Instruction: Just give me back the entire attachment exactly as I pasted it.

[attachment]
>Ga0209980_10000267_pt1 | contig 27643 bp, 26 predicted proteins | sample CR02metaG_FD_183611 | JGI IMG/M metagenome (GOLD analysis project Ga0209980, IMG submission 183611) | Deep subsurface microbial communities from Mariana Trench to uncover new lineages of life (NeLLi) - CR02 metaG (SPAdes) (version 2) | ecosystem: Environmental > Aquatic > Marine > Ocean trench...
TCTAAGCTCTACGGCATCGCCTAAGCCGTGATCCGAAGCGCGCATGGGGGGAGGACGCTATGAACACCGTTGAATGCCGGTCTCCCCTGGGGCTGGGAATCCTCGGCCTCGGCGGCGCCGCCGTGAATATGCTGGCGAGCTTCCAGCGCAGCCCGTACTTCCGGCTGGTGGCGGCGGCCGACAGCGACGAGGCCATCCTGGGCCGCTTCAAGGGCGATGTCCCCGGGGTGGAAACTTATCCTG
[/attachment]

>Ga0209980_10000267_pt1 | contig 27643 bp, 26 predicted proteins | sample CR02metaG_FD_183611 | JGI IMG/M metagenome (GOLD analysis project Ga0209980, IMG submission 183611) | Deep subsurface microbial communities from Mariana Trench to uncover new lineages of life (NeLLi) - CR02 metaG (SPAdes) (version 2) | ecosystem: Environmental > Aquatic > Marine > Ocean trench...
TCTAAGCTCTACGGCATCGCCTAAGCCGTGATCCGAAGCGCGCATGGGGGGAGGACGCTATGAACACCGTTGAATGCCGGTCTCCCCTGGGGCTGGGAATCCTCGGCCTCGGCGGCGCCGCCGTGAATATGCTGGCGAGCTTCCAGCGCAGCCCGTACTTCCGGCTGGTGGCGGCGGCCGACAGCGACGAGGCCATCCTGGGCCGCTTCAAGGGCGATGTCCCCGGGGTGGAAACTTATCCTG